Meetings and activities
Three meetings were held during the year with particular focus being given to:
- performing the annual review of the group risk register, which includes:
- considering whether any issues have come to light that impact the risk profile of the company which would result in an amendment of the risk register;
- identifying opportunities where effective risk management can be turned into a competitive advantage;
- revising the combined assurance framework to a four level assurance model;
- assessing whether there are appropriate controls in place to manage the risks down to an acceptable level; and
- approving the risks identified on a qualitative basis, according to probability and severity and where appropriate re-ranking of existing risks;
- confirming its satisfaction with the effectiveness of the risk management system and processes in place and that the risks facing the company are being addressed appropriately;
- receiving the chief executive's report on the status with regard to the company's key risks;
- considering the governance, legal and compliance reports, incorporating calls to the whistleblower alertline, at intervals where the social and ethics committee does not sit;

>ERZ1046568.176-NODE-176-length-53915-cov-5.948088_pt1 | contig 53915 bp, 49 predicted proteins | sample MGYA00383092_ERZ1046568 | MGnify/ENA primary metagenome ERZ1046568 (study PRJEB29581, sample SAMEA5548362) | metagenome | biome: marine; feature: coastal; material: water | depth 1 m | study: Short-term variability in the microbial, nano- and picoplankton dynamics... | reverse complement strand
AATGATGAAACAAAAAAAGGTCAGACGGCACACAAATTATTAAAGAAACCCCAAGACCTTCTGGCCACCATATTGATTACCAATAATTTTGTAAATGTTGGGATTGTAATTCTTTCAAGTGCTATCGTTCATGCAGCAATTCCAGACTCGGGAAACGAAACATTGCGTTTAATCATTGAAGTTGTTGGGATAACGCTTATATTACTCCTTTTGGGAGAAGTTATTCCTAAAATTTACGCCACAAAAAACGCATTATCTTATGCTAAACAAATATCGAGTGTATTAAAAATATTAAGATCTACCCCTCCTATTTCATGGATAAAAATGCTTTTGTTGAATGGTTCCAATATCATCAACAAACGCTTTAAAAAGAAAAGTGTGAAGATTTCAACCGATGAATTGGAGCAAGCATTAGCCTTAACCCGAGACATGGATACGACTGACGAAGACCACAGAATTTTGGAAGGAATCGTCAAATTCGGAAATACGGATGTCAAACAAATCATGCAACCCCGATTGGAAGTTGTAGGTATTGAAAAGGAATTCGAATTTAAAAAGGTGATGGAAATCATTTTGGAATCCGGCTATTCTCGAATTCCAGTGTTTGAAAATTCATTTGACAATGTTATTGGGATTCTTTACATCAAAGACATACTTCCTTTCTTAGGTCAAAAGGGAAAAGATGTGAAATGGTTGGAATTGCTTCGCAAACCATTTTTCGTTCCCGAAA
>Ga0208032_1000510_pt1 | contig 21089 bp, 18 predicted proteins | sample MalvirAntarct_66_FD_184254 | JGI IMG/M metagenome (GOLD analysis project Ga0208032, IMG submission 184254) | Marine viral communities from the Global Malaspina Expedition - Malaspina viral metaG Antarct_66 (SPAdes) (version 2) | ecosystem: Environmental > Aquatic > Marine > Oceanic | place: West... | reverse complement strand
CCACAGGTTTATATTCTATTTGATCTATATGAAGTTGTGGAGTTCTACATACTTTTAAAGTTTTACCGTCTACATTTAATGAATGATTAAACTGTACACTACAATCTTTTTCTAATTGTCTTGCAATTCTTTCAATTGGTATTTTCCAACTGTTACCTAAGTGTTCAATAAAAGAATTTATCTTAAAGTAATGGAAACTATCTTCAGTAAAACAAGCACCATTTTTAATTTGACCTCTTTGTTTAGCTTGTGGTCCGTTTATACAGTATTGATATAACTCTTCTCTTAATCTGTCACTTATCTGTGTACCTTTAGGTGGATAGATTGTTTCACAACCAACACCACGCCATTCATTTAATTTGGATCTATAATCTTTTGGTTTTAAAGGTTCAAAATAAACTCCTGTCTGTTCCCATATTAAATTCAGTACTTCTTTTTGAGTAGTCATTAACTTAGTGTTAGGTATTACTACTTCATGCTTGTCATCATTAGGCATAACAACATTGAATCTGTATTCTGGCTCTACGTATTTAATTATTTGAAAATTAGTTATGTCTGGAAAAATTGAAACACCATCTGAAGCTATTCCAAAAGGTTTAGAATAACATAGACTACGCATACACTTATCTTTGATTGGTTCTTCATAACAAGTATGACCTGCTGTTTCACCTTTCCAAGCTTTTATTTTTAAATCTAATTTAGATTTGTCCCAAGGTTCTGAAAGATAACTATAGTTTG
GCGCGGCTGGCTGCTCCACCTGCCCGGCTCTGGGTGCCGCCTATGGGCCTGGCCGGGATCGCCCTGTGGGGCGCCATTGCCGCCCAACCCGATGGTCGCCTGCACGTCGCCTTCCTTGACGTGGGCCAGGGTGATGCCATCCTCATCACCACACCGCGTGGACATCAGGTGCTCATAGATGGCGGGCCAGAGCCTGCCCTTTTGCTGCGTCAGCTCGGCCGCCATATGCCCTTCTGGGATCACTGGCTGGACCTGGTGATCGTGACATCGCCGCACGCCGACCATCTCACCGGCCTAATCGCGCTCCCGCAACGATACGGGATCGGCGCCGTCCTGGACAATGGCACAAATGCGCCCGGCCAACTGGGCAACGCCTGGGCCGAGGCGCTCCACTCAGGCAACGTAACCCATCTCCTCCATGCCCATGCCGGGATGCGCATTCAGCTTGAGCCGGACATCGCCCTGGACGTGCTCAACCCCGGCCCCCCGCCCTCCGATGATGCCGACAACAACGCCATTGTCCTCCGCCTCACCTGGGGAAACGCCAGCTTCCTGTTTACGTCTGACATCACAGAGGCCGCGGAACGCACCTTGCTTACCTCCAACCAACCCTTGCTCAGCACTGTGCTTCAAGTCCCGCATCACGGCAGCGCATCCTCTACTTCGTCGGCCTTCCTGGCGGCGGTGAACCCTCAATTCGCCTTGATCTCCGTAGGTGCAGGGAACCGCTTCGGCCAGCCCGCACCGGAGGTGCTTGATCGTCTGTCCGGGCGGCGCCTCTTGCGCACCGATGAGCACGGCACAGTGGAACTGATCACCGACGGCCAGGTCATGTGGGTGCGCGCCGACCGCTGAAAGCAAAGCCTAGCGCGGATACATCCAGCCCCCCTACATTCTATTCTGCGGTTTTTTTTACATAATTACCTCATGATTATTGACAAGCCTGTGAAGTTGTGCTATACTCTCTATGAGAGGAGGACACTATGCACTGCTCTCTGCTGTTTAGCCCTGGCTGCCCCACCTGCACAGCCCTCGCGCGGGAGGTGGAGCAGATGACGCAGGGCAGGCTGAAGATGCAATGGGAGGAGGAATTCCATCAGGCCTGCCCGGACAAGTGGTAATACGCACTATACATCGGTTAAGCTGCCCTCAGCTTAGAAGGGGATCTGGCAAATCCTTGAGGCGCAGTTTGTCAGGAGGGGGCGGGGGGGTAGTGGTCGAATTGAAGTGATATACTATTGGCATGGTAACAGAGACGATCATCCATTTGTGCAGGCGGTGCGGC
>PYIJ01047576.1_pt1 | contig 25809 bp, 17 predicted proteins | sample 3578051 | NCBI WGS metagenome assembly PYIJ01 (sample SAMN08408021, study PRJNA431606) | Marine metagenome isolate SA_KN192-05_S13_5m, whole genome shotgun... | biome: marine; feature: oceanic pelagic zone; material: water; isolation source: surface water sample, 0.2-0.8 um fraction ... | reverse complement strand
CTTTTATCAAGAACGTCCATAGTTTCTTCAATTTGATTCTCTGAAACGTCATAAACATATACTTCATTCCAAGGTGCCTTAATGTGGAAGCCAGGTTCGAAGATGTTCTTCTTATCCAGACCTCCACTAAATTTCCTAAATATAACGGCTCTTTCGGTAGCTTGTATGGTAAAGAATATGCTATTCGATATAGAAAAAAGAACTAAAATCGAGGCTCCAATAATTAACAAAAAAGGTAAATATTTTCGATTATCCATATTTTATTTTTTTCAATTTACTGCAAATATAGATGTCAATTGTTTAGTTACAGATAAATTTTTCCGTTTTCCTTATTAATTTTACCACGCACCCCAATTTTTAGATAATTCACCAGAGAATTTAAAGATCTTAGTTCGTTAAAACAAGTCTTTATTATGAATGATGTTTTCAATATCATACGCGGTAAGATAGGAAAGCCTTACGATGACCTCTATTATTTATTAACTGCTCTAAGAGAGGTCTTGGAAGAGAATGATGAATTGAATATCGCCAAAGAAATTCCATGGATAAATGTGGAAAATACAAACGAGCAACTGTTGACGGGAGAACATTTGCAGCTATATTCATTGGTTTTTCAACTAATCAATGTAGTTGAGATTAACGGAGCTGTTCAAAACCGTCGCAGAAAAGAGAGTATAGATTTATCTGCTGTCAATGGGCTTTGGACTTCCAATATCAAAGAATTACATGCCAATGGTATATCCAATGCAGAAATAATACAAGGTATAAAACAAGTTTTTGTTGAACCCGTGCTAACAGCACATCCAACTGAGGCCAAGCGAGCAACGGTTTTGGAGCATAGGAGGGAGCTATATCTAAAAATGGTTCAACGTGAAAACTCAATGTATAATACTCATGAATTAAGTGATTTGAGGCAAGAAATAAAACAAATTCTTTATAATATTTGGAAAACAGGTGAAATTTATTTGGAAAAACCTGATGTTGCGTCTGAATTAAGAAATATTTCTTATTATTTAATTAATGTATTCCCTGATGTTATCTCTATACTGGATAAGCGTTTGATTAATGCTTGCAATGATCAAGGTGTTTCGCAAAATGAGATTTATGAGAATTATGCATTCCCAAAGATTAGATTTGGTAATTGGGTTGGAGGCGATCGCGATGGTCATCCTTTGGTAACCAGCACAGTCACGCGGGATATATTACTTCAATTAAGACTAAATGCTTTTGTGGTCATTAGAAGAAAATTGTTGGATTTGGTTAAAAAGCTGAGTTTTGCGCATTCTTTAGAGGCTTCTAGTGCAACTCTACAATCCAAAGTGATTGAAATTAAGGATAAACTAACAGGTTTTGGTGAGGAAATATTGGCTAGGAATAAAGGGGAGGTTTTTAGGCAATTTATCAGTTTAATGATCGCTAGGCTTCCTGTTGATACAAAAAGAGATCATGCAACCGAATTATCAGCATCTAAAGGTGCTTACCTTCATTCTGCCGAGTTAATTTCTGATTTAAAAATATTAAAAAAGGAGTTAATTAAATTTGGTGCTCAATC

- considering uninsured and uninsurable risks and adequacy of cover;
- aligning the committee's terms of reference to King IV; and
- approving the committee's annual work plan against which meeting agendas are prepared.
The material issues provide further detail on the material risks the company faces.
Managing the changes in the risk environment particularly insofar as they relate to cyber security, data privacy, sustainability and legal compliance will continue to be areas of focus going forward.
Social and ethics committee ("SEC")
The SEC is constituted as a statutory committee for purposes of discharging the duties contemplated in Regulation 43 of the Act, which apply only to the company and its South African subsidiaries and as a board committee in respect of the responsibilities delegated to it by the board.
The report detailing how the committee has discharged its responsibilities in this regard appears here.